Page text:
Victor Cervera, 40, gave up on low-cost attorneys after his calls went unanswered. The Peruvian’s online search for those who take “Remain in Mexico” cases yielded one find — a Miami lawyer who charges $350 for an initial phone consultation.
Nearly all migrants tell U.S. authorities they fear waiting in Mexico, entitling them to a phone interview with an asylum officer. About 15% are spared when the officer agrees their worries are well-founded, while others are excused for reasons deemed to make them vulnerable in Mexico, like gender or sexual orientation.
Those sent back wonder why they were chosen when so many others are released in the U.S to pursue their claims.
“It’s a raffle,” said Alvaro Galo, 34, a Nicaraguan man who cleans and cooks meals at the shelter to keep his mind busy.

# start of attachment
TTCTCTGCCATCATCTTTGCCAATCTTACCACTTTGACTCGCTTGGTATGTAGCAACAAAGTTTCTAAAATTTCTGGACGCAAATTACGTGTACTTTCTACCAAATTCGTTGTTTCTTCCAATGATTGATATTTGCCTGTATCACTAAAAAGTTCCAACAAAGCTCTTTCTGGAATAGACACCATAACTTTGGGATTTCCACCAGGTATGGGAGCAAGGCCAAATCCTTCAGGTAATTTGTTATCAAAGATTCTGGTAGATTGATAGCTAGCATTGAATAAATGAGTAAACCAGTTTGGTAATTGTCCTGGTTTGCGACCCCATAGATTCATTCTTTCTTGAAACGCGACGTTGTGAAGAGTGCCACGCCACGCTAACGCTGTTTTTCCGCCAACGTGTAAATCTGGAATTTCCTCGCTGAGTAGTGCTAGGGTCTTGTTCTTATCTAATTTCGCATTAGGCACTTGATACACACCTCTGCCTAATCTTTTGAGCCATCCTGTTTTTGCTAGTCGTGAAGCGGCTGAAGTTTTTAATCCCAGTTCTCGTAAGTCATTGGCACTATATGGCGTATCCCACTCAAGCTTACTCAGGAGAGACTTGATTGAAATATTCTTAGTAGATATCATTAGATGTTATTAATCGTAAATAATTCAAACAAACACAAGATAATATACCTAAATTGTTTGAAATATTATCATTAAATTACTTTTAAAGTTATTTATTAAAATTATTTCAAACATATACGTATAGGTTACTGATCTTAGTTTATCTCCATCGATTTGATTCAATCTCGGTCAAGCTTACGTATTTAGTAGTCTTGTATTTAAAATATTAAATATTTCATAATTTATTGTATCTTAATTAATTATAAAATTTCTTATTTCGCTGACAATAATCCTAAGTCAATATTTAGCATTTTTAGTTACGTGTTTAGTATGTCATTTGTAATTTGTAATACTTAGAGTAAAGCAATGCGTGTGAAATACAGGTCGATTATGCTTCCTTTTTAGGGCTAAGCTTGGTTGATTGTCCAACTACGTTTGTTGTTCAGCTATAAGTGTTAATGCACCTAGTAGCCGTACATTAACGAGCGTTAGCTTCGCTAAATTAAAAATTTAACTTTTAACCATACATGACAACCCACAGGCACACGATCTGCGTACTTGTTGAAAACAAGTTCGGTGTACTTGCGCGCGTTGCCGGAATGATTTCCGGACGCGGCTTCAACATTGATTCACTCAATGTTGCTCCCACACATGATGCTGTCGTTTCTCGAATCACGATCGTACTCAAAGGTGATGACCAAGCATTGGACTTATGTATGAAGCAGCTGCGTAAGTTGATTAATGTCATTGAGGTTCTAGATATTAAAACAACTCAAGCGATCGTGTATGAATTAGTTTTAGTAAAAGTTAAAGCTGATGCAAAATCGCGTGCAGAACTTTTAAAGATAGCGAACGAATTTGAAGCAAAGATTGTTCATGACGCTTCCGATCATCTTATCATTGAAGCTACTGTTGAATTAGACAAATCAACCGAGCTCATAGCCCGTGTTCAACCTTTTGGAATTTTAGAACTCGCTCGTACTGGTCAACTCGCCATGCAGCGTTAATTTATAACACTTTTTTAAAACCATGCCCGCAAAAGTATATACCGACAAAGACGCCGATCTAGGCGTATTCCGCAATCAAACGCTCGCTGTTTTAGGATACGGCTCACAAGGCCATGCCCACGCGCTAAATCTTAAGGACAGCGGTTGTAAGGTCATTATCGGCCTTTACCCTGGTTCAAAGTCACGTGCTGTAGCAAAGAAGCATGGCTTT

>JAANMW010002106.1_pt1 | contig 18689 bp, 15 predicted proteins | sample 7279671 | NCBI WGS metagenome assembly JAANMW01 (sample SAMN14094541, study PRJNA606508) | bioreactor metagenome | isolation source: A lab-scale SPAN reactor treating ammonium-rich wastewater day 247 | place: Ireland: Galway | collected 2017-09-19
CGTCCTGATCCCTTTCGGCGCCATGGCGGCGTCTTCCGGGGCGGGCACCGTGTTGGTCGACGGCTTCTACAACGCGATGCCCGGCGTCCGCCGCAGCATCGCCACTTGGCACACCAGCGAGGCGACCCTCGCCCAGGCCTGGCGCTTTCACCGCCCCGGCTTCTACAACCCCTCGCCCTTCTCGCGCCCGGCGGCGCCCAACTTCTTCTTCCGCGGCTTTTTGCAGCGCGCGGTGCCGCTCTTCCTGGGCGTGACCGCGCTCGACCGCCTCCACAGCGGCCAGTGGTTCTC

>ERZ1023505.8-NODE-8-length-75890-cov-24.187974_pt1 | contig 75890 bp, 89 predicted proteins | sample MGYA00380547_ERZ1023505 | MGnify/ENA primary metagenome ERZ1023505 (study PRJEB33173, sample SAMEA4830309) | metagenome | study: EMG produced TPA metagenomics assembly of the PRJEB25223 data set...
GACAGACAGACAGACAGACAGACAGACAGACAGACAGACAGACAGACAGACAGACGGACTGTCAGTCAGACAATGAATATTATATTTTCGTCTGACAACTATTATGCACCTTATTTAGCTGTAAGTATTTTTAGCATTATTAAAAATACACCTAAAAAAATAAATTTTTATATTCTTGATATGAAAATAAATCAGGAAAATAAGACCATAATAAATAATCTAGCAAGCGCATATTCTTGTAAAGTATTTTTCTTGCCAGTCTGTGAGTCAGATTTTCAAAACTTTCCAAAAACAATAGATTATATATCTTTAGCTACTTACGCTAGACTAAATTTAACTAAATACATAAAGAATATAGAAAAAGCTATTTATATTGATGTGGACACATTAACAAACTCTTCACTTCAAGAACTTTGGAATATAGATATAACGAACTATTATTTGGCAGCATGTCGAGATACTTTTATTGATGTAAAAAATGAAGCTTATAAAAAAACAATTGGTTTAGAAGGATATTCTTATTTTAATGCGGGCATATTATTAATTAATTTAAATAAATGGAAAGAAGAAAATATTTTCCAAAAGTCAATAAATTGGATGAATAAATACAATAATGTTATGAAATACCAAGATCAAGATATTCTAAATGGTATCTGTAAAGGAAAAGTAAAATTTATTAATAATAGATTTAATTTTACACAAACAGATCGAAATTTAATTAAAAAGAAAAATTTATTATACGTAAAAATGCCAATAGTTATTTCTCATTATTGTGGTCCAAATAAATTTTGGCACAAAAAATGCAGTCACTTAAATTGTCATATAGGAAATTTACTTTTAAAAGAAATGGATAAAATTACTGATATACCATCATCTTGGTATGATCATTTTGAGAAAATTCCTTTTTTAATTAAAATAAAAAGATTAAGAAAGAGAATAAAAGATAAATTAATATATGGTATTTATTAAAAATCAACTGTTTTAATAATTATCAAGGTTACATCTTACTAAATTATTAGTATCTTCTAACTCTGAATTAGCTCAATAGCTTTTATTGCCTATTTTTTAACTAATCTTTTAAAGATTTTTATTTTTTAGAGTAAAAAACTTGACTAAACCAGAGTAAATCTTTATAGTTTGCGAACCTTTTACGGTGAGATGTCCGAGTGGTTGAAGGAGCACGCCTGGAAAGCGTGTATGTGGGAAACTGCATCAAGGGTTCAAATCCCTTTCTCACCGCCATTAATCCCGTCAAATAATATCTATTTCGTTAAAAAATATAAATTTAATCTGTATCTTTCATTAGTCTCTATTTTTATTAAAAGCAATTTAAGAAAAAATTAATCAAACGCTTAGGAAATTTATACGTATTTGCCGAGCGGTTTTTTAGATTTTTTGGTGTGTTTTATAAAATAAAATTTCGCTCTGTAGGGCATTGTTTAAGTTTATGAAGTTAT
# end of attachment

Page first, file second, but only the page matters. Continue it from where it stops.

A host of celebrities and comedy royalty will gather Sunday night at the Kennedy Center as comedian, talk show host and political influencer Jon Stewart receives the Mark Twain Prize for lifetime achievement in humor.
Stewart, the 23rd recipient of the prize, will be honored by testimonials and skits from fellow comedians and previous Mark Twain recipients. Stewart himself spoke during Dave Chappelle’s Mark Twain ceremony in 2019.
The 59-year-old Stewart — born Jonathan Stuart Leibowitz — rose to prominence as a standup comic and host of multiple failed talk shows before taking over Comedy Central’s “The Daily Show” in 1999. His 16-year run as “Daily Show” host turned him into a cultural and political force as Stewart trained his satirical eye on both politics and an increasingly polarized national media.